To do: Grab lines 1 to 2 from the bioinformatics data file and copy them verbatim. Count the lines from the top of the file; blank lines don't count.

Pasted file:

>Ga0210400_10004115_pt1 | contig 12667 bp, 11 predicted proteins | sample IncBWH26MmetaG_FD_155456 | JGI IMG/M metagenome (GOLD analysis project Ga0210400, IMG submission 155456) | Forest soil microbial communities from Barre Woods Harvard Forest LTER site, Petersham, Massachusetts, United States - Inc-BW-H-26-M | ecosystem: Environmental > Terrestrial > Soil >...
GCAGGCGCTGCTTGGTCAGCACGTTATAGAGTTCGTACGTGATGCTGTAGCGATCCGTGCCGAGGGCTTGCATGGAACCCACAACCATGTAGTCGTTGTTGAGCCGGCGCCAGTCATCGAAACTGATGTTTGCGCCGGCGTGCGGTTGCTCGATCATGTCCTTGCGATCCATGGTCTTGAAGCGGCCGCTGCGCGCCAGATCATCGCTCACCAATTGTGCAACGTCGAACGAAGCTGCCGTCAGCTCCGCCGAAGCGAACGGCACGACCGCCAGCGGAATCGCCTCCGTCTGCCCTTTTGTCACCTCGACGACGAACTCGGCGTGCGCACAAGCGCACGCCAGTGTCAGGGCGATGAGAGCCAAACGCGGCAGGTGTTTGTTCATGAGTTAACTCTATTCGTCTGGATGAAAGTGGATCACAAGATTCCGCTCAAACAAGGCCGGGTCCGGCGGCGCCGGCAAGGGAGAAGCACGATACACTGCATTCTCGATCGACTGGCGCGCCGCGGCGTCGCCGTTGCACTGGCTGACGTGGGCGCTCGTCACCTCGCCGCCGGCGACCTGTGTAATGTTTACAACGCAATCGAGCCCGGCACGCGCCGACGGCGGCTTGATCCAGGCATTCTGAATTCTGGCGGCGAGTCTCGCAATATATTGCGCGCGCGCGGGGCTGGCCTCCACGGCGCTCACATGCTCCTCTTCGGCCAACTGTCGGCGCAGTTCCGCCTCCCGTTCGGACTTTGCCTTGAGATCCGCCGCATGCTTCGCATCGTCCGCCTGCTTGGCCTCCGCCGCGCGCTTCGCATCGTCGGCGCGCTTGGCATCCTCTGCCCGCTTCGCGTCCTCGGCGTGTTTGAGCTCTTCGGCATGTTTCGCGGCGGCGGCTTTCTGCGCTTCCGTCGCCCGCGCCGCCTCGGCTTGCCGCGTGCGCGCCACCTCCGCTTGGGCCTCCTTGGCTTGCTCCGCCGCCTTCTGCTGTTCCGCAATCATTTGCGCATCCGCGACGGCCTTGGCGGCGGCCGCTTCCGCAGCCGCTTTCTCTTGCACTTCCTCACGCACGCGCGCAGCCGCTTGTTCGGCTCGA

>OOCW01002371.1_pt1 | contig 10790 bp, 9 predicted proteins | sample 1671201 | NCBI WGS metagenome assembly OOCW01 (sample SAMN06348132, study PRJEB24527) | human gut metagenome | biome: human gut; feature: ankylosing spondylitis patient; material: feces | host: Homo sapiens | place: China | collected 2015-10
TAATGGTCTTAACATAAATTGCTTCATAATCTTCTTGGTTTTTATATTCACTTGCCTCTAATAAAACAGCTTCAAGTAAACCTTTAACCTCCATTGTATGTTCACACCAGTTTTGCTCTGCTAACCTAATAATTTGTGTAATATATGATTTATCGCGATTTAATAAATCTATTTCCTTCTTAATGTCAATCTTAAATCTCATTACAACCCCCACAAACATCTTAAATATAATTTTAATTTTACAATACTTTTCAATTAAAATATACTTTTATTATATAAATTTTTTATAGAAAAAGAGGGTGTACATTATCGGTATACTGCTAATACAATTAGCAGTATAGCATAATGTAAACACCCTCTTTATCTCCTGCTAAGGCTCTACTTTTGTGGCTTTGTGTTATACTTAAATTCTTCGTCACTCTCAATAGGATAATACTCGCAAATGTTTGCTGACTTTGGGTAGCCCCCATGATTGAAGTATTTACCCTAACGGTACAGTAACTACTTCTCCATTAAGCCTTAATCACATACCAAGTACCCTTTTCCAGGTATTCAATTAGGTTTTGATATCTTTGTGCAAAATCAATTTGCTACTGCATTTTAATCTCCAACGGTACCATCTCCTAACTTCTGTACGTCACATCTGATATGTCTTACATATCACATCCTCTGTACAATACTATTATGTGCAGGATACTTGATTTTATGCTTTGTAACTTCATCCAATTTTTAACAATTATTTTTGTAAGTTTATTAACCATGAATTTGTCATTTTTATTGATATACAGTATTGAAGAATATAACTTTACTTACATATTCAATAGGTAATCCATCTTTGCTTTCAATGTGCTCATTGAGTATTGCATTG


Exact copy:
>Ga0210400_10004115_pt1 | contig 12667 bp, 11 predicted proteins | sample IncBWH26MmetaG_FD_155456 | JGI IMG/M metagenome (GOLD analysis project Ga0210400, IMG submission 155456) | Forest soil microbial communities from Barre Woods Harvard Forest LTER site, Petersham, Massachusetts, United States - Inc-BW-H-26-M | ecosystem: Environmental > Terrestrial > Soil >...
GCAGGCGCTGCTTGGTCAGCACGTTATAGAGTTCGTACGTGATGCTGTAGCGATCCGTGCCGAGGGCTTGCATGGAACCCACAACCATGTAGTCGTTGTTGAGCCGGCGCCAGTCATCGAAACTGATGTTTGCGCCGGCGTGCGGTTGCTCGATCATGTCCTTGCGATCCATGGTCTTGAAGCGGCCGCTGCGCGCCAGATCATCGCTCACCAATTGTGCAACGTCGAACGAAGCTGCCGTCAGCTCCGCCGAAGCGAACGGCACGACCGCCAGCGGAATCGCCTCCGTCTGCCCTTTTGTCACCTCGACGACGAACTCGGCGTGCGCACAAGCGCACGCCAGTGTCAGGGCGATGAGAGCCAAACGCGGCAGGTGTTTGTTCATGAGTTAACTCTATTCGTCTGGATGAAAGTGGATCACAAGATTCCGCTCAAACAAGGCCGGGTCCGGCGGCGCCGGCAAGGGAGAAGCACGATACACTGCATTCTCGATCGACTGGCGCGCCGCGGCGTCGCCGTTGCACTGGCTGACGTGGGCGCTCGTCACCTCGCCGCCGGCGACCTGTGTAATGTTTACAACGCAATCGAGCCCGGCACGCGCCGACGGCGGCTTGATCCAGGCATTCTGAATTCTGGCGGCGAGTCTCGCAATATATTGCGCGCGCGCGGGGCTGGCCTCCACGGCGCTCACATGCTCCTCTTCGGCCAACTGTCGGCGCAGTTCCGCCTCCCGTTCGGACTTTGCCTTGAGATCCGCCGCATGCTTCGCATCGTCCGCCTGCTTGGCCTCCGCCGCGCGCTTCGCATCGTCGGCGCGCTTGGCATCCTCTGCCCGCTTCGCGTCCTCGGCGTGTTTGAGCTCTTCGGCATGTTTCGCGGCGGCGGCTTTCTGCGCTTCCGTCGCCCGCGCCGCCTCGGCTTGCCGCGTGCGCGCCACCTCCGCTTGGGCCTCCTTGGCTTGCTCCGCCGCCTTCTGCTGTTCCGCAATCATTTGCGCATCCGCGACGGCCTTGGCGGCGGCCGCTTCCGCAGCCGCTTTCTCTTGCACTTCCTCACGCACGCGCGCAGCCGCTTGTTCGGCTCGA